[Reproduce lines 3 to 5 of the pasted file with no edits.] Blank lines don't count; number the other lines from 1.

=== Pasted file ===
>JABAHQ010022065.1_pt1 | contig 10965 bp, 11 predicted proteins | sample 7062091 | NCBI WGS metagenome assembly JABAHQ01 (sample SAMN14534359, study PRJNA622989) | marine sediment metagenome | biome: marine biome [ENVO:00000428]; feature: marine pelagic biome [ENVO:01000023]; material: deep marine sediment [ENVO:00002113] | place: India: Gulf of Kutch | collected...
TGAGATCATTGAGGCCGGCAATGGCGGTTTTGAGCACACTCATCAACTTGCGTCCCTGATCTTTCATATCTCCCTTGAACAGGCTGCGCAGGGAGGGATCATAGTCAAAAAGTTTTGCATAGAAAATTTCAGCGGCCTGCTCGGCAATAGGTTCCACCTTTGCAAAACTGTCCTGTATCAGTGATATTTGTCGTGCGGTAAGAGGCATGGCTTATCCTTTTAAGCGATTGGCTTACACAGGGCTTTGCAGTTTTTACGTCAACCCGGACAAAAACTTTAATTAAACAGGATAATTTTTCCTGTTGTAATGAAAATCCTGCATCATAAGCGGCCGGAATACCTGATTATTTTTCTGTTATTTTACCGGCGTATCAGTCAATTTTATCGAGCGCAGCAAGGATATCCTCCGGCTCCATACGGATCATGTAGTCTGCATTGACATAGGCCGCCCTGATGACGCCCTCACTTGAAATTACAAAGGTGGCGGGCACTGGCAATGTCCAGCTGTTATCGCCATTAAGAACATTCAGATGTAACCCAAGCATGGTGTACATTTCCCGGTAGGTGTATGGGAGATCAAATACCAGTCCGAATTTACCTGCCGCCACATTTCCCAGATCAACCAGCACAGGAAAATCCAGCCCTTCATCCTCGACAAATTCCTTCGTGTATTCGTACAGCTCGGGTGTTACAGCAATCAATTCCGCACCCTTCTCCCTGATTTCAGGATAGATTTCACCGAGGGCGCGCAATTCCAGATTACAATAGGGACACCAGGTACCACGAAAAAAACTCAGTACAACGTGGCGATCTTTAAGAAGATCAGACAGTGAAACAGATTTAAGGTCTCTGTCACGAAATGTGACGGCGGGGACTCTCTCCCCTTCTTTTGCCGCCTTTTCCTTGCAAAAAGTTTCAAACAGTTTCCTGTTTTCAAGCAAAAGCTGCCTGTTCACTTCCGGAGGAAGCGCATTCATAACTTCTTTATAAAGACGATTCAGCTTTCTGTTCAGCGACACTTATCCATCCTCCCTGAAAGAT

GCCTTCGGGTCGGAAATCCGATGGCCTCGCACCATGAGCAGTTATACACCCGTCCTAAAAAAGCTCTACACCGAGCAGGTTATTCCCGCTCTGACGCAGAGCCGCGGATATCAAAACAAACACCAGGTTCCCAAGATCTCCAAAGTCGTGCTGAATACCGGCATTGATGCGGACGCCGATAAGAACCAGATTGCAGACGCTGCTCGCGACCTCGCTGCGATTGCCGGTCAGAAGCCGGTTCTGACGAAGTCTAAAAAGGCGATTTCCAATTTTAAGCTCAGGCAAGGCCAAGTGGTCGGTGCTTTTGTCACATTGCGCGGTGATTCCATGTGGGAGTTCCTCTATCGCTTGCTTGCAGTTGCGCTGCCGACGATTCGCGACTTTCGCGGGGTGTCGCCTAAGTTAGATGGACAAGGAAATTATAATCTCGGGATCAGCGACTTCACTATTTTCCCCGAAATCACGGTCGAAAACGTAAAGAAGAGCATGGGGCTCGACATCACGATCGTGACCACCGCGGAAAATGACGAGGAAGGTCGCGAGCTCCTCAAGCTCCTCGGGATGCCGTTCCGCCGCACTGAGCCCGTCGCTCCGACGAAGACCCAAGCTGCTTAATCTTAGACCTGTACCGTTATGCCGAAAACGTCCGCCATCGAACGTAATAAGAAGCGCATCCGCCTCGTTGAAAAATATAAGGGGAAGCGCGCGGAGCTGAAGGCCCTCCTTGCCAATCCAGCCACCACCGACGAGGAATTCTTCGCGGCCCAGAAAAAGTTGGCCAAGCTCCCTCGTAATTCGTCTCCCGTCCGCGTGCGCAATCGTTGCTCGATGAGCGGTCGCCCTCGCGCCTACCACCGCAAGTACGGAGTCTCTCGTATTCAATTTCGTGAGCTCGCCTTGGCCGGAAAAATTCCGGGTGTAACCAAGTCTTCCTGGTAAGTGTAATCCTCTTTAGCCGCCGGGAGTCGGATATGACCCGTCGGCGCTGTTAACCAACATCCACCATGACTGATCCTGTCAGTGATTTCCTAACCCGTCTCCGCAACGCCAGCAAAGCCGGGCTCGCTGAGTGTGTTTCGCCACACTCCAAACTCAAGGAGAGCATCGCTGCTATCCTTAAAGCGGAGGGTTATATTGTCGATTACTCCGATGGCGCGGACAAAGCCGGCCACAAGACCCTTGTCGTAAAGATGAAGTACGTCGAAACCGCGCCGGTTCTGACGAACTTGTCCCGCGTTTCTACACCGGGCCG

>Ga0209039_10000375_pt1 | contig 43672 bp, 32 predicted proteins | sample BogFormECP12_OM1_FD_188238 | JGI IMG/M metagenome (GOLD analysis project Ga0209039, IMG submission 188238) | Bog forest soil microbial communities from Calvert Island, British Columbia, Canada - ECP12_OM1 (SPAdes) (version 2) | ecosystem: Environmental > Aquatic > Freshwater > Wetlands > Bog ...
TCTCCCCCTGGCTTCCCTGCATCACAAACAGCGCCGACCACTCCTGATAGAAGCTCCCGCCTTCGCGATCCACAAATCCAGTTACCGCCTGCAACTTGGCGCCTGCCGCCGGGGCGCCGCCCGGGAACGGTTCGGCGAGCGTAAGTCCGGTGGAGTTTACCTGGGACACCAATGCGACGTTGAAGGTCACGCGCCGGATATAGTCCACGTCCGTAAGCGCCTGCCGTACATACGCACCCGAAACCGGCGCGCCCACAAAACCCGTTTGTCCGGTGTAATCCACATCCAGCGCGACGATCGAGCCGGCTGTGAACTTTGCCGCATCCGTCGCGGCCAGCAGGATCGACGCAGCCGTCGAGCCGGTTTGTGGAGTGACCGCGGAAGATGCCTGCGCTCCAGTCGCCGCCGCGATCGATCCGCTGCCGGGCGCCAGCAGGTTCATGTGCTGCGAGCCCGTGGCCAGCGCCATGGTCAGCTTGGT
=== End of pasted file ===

GCCTTCGGGTCGGAAATCCGATGGCCTCGCACCATGAGCAGTTATACACCCGTCCTAAAAAAGCTCTACACCGAGCAGGTTATTCCCGCTCTGACGCAGAGCCGCGGATATCAAAACAAACACCAGGTTCCCAAGATCTCCAAAGTCGTGCTGAATACCGGCATTGATGCGGACGCCGATAAGAACCAGATTGCAGACGCTGCTCGCGACCTCGCTGCGATTGCCGGTCAGAAGCCGGTTCTGACGAAGTCTAAAAAGGCGATTTCCAATTTTAAGCTCAGGCAAGGCCAAGTGGTCGGTGCTTTTGTCACATTGCGCGGTGATTCCATGTGGGAGTTCCTCTATCGCTTGCTTGCAGTTGCGCTGCCGACGATTCGCGACTTTCGCGGGGTGTCGCCTAAGTTAGATGGACAAGGAAATTATAATCTCGGGATCAGCGACTTCACTATTTTCCCCGAAATCACGGTCGAAAACGTAAAGAAGAGCATGGGGCTCGACATCACGATCGTGACCACCGCGGAAAATGACGAGGAAGGTCGCGAGCTCCTCAAGCTCCTCGGGATGCCGTTCCGCCGCACTGAGCCCGTCGCTCCGACGAAGACCCAAGCTGCTTAATCTTAGACCTGTACCGTTATGCCGAAAACGTCCGCCATCGAACGTAATAAGAAGCGCATCCGCCTCGTTGAAAAATATAAGGGGAAGCGCGCGGAGCTGAAGGCCCTCCTTGCCAATCCAGCCACCACCGACGAGGAATTCTTCGCGGCCCAGAAAAAGTTGGCCAAGCTCCCTCGTAATTCGTCTCCCGTCCGCGTGCGCAATCGTTGCTCGATGAGCGGTCGCCCTCGCGCCTACCACCGCAAGTACGGAGTCTCTCGTATTCAATTTCGTGAGCTCGCCTTGGCCGGAAAAATTCCGGGTGTAACCAAGTCTTCCTGGTAAGTGTAATCCTCTTTAGCCGCCGGGAGTCGGATATGACCCGTCGGCGCTGTTAACCAACATCCACCATGACTGATCCTGTCAGTGATTTCCTAACCCGTCTCCGCAACGCCAGCAAAGCCGGGCTCGCTGAGTGTGTTTCGCCACACTCCAAACTCAAGGAGAGCATCGCTGCTATCCTTAAAGCGGAGGGTTATATTGTCGATTACTCCGATGGCGCGGACAAAGCCGGCCACAAGACCCTTGTCGTAAAGATGAAGTACGTCGAAACCGCGCCGGTTCTGACGAACTTGTCCCGCGTTTCTACACCGGGCCG

>Ga0209039_10000375_pt1 | contig 43672 bp, 32 predicted proteins | sample BogFormECP12_OM1_FD_188238 | JGI IMG/M metagenome (GOLD analysis project Ga0209039, IMG submission 188238) | Bog forest soil microbial communities from Calvert Island, British Columbia, Canada - ECP12_OM1 (SPAdes) (version 2) | ecosystem: Environmental > Aquatic > Freshwater > Wetlands > Bog ...
TCTCCCCCTGGCTTCCCTGCATCACAAACAGCGCCGACCACTCCTGATAGAAGCTCCCGCCTTCGCGATCCACAAATCCAGTTACCGCCTGCAACTTGGCGCCTGCCGCCGGGGCGCCGCCCGGGAACGGTTCGGCGAGCGTAAGTCCGGTGGAGTTTACCTGGGACACCAATGCGACGTTGAAGGTCACGCGCCGGATATAGTCCACGTCCGTAAGCGCCTGCCGTACATACGCACCCGAAACCGGCGCGCCCACAAAACCCGTTTGTCCGGTGTAATCCACATCCAGCGCGACGATCGAGCCGGCTGTGAACTTTGCCGCATCCGTCGCGGCCAGCAGGATCGACGCAGCCGTCGAGCCGGTTTGTGGAGTGACCGCGGAAGATGCCTGCGCTCCAGTCGCCGCCGCGATCGATCCGCTGCCGGGCGCCAGCAGGTTCATGTGCTGCGAGCCCGTGGCCAGCGCCATGGTCAGCTTGGT